Ancient Traces in the British Landscape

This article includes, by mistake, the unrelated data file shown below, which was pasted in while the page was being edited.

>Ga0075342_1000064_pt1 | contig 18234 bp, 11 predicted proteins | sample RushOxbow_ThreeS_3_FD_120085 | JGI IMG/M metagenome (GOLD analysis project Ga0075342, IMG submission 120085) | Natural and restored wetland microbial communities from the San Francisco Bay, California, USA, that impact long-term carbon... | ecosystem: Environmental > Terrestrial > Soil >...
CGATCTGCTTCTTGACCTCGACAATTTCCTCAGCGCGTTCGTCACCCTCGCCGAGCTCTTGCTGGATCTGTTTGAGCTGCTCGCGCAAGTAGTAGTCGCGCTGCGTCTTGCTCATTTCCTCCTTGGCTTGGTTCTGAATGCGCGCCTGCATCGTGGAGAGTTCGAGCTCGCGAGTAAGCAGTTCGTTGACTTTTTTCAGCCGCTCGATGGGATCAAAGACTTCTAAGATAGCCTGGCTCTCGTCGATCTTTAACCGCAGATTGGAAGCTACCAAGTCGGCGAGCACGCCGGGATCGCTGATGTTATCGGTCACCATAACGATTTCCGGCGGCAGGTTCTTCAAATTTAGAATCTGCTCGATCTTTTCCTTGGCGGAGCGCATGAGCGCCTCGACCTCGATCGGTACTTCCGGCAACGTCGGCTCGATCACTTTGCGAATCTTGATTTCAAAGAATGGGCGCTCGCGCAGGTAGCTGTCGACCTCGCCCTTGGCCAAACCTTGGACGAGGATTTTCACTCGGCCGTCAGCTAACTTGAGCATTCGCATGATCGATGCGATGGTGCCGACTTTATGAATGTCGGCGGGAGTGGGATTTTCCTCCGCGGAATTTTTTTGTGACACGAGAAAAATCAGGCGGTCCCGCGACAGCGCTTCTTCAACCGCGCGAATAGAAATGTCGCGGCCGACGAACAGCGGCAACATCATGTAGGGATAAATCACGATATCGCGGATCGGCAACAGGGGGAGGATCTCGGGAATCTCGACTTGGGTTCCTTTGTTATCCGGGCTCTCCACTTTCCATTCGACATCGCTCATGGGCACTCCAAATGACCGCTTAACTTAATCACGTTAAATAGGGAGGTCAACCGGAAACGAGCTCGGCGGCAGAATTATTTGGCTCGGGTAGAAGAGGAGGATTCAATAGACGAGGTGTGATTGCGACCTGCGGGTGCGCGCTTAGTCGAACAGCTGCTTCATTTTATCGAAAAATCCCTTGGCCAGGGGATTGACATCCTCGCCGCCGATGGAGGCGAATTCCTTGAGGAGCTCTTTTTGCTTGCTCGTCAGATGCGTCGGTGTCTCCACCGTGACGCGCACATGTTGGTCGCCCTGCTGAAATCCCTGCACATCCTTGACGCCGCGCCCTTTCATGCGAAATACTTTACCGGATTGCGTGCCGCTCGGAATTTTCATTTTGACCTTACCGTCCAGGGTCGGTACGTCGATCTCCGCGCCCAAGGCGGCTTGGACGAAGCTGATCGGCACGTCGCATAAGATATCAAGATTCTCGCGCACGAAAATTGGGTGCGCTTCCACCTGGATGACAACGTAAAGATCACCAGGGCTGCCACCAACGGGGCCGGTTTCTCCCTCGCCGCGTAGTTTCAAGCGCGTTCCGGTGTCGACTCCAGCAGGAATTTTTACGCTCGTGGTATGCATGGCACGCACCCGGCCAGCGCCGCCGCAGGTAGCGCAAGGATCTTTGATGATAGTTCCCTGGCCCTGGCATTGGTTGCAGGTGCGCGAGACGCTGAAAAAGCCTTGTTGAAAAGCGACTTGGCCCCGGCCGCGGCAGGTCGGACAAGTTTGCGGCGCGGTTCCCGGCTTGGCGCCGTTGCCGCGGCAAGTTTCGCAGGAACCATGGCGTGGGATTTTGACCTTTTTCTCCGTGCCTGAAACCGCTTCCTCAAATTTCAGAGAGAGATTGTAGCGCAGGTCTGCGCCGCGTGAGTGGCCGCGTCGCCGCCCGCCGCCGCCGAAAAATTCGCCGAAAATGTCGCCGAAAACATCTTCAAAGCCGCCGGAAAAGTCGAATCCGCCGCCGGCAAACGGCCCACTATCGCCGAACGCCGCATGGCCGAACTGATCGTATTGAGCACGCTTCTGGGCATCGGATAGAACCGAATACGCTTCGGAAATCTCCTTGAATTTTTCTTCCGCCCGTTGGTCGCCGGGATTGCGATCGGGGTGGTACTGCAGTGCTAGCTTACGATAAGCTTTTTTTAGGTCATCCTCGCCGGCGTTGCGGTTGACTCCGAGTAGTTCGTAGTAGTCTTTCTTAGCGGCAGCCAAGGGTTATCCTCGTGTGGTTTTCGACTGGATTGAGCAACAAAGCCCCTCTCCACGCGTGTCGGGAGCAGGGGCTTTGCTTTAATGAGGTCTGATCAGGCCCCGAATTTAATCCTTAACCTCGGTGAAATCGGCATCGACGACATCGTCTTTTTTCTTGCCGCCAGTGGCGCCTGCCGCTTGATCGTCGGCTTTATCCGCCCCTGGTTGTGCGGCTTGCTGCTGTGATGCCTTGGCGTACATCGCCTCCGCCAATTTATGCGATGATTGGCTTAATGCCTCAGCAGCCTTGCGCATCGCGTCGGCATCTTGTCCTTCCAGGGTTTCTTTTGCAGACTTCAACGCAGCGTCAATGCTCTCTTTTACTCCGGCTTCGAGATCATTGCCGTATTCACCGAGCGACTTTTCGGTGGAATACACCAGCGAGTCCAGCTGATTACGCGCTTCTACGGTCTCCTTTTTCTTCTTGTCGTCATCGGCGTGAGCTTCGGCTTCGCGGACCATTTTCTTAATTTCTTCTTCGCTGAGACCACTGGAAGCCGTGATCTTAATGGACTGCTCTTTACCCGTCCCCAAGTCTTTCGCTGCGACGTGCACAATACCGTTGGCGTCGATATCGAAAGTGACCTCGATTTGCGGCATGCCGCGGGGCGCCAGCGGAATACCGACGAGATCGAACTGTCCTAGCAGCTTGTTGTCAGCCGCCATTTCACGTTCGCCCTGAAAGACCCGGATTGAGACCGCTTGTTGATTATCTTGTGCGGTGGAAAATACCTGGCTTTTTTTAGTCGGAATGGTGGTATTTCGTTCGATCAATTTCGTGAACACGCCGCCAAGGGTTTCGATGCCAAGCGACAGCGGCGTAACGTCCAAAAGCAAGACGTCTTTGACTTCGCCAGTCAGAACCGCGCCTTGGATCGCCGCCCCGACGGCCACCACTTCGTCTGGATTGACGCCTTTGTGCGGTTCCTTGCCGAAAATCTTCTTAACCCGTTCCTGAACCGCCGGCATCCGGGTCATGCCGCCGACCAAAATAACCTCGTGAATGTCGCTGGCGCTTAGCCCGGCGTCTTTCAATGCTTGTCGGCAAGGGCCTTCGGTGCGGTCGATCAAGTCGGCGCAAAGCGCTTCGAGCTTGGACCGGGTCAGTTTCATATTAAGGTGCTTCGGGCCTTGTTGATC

Aubrey’s studies of stone circles were only a small part of his vast Monumenta Britannica, a wide-ranging study of ancient archaeological sites and artefacts across Britain. This chapter discusses the remainder of the Monumenta, exploring the circumstances of its composition and examining Aubrey’s engagement with burial mounds, hill forts, ancient fortifications, and roads, as well as contemporary theories of cataclysmic geological change. Throughout, Aubrey deployed his comparative methods to understand new objects through the lens of known ones, for example likening Offa’s Dyke to the Great Wall of China. Less nationalist in its tone, the remainder of the Monumenta sees Aubrey moving towards theories of a universal ancient culture which would reach full fruition in the Remaines of Gentilisme. The chapter concludes with a discussion of his unsuccessful attempts to publish the Monumenta in the 1690s.
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